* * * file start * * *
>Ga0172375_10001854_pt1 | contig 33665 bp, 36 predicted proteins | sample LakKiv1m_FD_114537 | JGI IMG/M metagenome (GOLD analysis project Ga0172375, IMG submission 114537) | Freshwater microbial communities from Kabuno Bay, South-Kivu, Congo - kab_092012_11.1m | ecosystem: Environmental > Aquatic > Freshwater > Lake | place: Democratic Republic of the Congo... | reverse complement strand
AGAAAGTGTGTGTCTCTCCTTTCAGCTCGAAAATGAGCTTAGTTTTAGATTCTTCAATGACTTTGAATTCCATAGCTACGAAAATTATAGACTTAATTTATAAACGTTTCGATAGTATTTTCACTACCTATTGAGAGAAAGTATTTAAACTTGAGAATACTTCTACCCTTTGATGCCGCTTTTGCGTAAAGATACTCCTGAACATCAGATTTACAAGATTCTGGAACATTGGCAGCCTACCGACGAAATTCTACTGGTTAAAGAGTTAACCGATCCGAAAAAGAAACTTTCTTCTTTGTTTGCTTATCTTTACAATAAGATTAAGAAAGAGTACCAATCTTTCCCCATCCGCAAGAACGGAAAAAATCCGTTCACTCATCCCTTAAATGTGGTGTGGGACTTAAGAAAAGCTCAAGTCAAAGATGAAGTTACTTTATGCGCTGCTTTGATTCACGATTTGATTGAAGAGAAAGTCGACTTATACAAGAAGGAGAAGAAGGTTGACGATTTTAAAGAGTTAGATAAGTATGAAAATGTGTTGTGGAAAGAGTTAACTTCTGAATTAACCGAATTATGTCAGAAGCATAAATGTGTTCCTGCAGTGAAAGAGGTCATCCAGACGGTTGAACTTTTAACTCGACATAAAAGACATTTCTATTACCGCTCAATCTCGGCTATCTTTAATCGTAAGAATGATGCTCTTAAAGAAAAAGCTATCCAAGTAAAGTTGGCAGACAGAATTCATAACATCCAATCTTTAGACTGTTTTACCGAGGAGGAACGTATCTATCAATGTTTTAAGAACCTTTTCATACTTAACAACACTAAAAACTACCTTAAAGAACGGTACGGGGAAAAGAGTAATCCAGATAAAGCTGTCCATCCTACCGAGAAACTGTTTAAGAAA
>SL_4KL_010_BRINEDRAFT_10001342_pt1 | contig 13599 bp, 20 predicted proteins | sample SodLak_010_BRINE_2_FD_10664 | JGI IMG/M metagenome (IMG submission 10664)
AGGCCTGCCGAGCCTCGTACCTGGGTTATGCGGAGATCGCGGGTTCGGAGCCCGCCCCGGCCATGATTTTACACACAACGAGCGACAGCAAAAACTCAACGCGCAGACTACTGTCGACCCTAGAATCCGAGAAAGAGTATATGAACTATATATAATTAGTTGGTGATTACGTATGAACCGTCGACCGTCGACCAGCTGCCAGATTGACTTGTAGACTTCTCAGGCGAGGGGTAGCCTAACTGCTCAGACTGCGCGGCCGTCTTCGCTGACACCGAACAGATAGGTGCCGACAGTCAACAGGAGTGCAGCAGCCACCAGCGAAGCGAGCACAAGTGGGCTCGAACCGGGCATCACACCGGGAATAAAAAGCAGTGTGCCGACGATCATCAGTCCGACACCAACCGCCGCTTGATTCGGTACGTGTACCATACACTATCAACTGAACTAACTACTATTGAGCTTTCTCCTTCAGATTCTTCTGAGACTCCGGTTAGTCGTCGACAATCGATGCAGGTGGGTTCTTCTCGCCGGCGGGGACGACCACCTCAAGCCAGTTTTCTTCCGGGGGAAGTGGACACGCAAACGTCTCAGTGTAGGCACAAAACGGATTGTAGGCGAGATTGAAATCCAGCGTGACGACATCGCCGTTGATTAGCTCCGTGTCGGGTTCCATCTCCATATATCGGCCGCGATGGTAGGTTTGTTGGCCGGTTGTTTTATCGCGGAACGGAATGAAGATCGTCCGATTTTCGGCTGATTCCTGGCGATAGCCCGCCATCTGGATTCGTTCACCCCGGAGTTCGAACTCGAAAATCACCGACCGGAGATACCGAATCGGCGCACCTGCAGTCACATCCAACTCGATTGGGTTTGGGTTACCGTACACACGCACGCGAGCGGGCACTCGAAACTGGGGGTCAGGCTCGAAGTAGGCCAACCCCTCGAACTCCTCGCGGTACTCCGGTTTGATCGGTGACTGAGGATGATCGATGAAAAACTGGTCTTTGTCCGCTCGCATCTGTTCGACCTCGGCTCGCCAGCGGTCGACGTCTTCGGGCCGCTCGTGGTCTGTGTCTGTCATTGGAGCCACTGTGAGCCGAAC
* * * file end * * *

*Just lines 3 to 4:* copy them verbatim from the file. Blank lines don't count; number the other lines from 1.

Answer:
>SL_4KL_010_BRINEDRAFT_10001342_pt1 | contig 13599 bp, 20 predicted proteins | sample SodLak_010_BRINE_2_FD_10664 | JGI IMG/M metagenome (IMG submission 10664)
AGGCCTGCCGAGCCTCGTACCTGGGTTATGCGGAGATCGCGGGTTCGGAGCCCGCCCCGGCCATGATTTTACACACAACGAGCGACAGCAAAAACTCAACGCGCAGACTACTGTCGACCCTAGAATCCGAGAAAGAGTATATGAACTATATATAATTAGTTGGTGATTACGTATGAACCGTCGACCGTCGACCAGCTGCCAGATTGACTTGTAGACTTCTCAGGCGAGGGGTAGCCTAACTGCTCAGACTGCGCGGCCGTCTTCGCTGACACCGAACAGATAGGTGCCGACAGTCAACAGGAGTGCAGCAGCCACCAGCGAAGCGAGCACAAGTGGGCTCGAACCGGGCATCACACCGGGAATAAAAAGCAGTGTGCCGACGATCATCAGTCCGACACCAACCGCCGCTTGATTCGGTACGTGTACCATACACTATCAACTGAACTAACTACTATTGAGCTTTCTCCTTCAGATTCTTCTGAGACTCCGGTTAGTCGTCGACAATCGATGCAGGTGGGTTCTTCTCGCCGGCGGGGACGACCACCTCAAGCCAGTTTTCTTCCGGGGGAAGTGGACACGCAAACGTCTCAGTGTAGGCACAAAACGGATTGTAGGCGAGATTGAAATCCAGCGTGACGACATCGCCGTTGATTAGCTCCGTGTCGGGTTCCATCTCCATATATCGGCCGCGATGGTAGGTTTGTTGGCCGGTTGTTTTATCGCGGAACGGAATGAAGATCGTCCGATTTTCGGCTGATTCCTGGCGATAGCCCGCCATCTGGATTCGTTCACCCCGGAGTTCGAACTCGAAAATCACCGACCGGAGATACCGAATCGGCGCACCTGCAGTCACATCCAACTCGATTGGGTTTGGGTTACCGTACACACGCACGCGAGCGGGCACTCGAAACTGGGGGTCAGGCTCGAAGTAGGCCAACCCCTCGAACTCCTCGCGGTACTCCGGTTTGATCGGTGACTGAGGATGATCGATGAAAAACTGGTCTTTGTCCGCTCGCATCTGTTCGACCTCGGCTCGCCAGCGGTCGACGTCTTCGGGCCGCTCGTGGTCTGTGTCTGTCATTGGAGCCACTGTGAGCCGAAC